PM in a Data Science Team

Anyone here working in a team that delivers results coming from ML or AI models. As a PM is there any expectation on understanding how these models work to maybe challenge the DS devs on any metrics that may seem off from the results you expect.

Trying to understand to what level is it required to be hands deep in data science. And how would the role or responsibilities differ for someone who is a Technical Program Manager.

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I’m an ML PM in a large tech company. I probably had to know more about the models etc for the interview process than for my day to day.

I’d say the most important part I play in the model development process is in two areas.

1- defining how the feature will be used and how it can solve a problem. This means having a clear end to end picture of how we intend to use the model once it’s built. Just like any other feature if the teams aren’t aligned you end up building something that doesn’t fit right.

2- understanding the training data you have and what you don’t have. The eng team often doesn’t have access to marketing and user interviews at the level you do. So you need to bring that information to the team. It’s unlikely you’ll have perfect training data in any scenario. So you’ll have to collaborate on the approach.

Being able to code is helpful and having a strong understanding of the importance of a data feature in a model can be handy. But you should also be able to rely on your team to discuss that with you.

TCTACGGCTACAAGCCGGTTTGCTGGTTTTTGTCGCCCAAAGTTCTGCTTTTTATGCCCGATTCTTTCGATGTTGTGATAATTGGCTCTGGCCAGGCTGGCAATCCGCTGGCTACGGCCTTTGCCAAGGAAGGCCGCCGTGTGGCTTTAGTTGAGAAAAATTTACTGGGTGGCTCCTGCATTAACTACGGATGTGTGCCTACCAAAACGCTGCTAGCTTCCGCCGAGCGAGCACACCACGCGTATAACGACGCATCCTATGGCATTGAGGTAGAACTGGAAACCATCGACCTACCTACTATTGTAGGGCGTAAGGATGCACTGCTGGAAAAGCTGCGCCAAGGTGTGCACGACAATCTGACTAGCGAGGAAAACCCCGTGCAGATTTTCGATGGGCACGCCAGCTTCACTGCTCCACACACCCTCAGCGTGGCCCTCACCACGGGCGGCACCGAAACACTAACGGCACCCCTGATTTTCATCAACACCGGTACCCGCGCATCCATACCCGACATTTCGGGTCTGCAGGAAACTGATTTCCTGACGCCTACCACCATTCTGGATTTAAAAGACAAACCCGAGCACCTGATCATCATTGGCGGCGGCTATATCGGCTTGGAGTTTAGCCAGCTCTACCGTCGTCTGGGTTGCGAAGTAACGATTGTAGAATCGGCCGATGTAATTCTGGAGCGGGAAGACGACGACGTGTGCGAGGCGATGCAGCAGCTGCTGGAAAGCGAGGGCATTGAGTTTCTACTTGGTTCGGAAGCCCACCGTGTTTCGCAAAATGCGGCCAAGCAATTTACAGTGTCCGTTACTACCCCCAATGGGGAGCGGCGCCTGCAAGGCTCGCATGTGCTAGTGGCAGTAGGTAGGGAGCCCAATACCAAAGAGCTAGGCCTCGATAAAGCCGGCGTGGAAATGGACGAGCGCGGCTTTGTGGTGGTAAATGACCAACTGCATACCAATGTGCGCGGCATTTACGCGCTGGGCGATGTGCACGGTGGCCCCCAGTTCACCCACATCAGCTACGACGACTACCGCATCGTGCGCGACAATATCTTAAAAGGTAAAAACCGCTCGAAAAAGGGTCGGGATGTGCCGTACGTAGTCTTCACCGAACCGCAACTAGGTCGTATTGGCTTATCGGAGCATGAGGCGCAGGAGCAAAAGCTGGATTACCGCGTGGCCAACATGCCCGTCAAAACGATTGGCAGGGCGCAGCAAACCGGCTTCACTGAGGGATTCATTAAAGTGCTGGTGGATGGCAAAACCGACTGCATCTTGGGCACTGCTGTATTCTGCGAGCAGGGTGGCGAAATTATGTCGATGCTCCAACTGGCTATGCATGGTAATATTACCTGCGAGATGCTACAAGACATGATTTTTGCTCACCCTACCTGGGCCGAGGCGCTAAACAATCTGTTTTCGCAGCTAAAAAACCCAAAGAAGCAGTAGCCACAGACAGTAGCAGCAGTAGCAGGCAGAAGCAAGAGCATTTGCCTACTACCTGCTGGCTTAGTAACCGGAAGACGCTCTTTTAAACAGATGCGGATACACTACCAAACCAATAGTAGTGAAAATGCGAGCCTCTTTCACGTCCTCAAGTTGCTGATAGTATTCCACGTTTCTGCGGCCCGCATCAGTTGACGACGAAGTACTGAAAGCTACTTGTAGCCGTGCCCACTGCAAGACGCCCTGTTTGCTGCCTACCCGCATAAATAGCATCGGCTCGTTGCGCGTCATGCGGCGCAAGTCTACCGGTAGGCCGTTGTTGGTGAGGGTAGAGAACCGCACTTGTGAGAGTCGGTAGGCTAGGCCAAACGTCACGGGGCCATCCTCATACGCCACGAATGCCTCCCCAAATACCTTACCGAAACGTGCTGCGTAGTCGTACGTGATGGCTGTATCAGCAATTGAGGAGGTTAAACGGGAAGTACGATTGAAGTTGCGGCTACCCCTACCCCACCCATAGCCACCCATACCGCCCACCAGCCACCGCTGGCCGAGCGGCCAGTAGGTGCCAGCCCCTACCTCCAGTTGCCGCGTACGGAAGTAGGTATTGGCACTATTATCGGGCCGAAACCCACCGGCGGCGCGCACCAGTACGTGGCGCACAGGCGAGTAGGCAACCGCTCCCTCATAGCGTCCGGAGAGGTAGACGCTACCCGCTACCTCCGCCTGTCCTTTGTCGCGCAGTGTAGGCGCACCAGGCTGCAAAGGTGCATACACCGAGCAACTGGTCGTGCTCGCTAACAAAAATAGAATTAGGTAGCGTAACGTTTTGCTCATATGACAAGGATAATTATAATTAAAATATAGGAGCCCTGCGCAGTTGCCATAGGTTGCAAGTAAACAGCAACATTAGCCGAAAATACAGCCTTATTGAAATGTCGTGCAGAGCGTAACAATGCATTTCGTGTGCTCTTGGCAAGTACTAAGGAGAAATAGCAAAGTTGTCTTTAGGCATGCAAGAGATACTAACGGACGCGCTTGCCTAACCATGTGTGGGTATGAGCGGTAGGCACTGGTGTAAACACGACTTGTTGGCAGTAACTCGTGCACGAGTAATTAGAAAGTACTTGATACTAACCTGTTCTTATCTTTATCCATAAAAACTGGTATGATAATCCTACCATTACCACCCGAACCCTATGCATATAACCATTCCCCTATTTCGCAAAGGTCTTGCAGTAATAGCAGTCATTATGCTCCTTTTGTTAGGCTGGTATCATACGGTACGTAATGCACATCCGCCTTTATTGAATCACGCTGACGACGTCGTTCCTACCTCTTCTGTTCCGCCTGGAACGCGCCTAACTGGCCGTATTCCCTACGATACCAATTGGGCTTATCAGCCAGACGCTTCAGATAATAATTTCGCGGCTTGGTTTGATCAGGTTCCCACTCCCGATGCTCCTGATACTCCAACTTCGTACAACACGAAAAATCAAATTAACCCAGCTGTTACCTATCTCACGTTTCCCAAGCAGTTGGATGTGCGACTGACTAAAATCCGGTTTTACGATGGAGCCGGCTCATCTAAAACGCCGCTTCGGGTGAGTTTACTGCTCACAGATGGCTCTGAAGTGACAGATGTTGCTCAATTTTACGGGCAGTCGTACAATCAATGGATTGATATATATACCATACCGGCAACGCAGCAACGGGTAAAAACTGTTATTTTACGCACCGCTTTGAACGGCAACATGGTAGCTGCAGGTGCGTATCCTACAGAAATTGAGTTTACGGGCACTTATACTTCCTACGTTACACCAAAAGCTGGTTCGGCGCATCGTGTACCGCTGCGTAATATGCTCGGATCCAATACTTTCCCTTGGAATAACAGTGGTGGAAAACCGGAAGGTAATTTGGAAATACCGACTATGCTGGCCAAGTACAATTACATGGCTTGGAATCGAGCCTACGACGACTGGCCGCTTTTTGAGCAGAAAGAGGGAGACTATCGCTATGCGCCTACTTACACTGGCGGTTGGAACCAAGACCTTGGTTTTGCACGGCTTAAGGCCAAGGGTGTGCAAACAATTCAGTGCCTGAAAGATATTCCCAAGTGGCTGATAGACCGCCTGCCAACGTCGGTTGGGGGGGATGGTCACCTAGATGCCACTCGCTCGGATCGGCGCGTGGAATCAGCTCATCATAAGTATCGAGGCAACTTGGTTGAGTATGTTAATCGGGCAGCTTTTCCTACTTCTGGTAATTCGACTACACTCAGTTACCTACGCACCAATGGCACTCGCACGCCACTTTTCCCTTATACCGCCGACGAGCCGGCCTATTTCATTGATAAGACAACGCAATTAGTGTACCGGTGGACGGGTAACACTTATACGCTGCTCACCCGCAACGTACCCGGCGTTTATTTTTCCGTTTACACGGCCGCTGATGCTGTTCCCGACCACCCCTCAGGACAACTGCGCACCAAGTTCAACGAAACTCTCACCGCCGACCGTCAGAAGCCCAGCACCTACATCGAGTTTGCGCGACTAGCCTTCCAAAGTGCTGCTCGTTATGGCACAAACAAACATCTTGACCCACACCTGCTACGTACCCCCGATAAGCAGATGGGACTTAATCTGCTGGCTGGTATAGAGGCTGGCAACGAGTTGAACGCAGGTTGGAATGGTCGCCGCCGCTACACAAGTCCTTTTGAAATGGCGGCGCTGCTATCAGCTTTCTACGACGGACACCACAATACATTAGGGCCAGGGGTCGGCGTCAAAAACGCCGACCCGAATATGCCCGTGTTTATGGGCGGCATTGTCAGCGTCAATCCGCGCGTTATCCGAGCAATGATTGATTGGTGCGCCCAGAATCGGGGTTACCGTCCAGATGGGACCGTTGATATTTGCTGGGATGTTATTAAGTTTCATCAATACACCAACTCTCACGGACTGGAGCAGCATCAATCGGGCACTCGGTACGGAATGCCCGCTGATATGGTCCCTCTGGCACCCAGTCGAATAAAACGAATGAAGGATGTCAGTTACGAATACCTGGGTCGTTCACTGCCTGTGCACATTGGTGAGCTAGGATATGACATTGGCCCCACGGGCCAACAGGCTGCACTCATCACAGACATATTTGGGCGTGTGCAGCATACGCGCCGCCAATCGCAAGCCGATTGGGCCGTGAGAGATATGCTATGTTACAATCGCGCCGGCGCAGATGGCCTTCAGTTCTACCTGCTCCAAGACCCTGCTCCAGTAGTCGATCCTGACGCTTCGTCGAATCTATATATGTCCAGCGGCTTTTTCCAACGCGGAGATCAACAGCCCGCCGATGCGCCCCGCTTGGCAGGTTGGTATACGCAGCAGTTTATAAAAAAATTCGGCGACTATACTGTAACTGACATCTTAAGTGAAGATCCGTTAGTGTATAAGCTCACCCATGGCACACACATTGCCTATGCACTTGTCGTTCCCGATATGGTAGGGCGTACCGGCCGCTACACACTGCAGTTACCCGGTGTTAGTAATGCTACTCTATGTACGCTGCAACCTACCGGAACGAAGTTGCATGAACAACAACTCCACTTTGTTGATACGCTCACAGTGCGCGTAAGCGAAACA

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@Felipe, I’m curious, as an ML PM do you ever find yourself being pressured to find ML solutions for problems that ML is ill-suited for? Are there ever times that you’re idle because you don’t have ML problems to solve?

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@Maria, Yes. Absolutely. I think most often what I’ve seen is that executive leaders want some innovative solution to a problem but they haven’t thought through all the dependencies.

At my company if it’s a very abstract can the tech even do this ask id probably get it out of my scrum team and take it to the research org. Let them work on it for a year or two and then let me know how well the tech can do it. Obviously this means it needs to be compelling from a technology and research perspective but that can be a pretty low hurdle especially if they can give to a PhD intern over the summer.

I will also say that my engineering manager is awesome about saying can we just do this more simply with something else

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@Felipe, Would you say your role is more of a technical product manager? Some of the Joh postings for TPM in data science have master degrees in data science degrees. So maybe that whole vertical is another level with the technical PM?

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@Carlos, I doubt they really care if you have a masters in ds. If you browse my history you’ll see I’m an mba with a masters in security but I did a ds certificate by adding like 2 classes. The certificate was probably enough paired with a masters degree or experience in general.

But yes I’m more of a general tpm and right now I lead an ML team.

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@Felipe, Thanks for sharing your exp. I’d classify myself as an AI /ML enthusiast and hope to switch to a ML product one day, your replies were great to read.

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@Ahmad, I think for me it was important to switch into an ML team within a larger org focused on a consumer product. I did interview with a lot of companies focused on ds and ml solution in b2b. They were a lot pickier about education

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@Felipe, What certification did you do?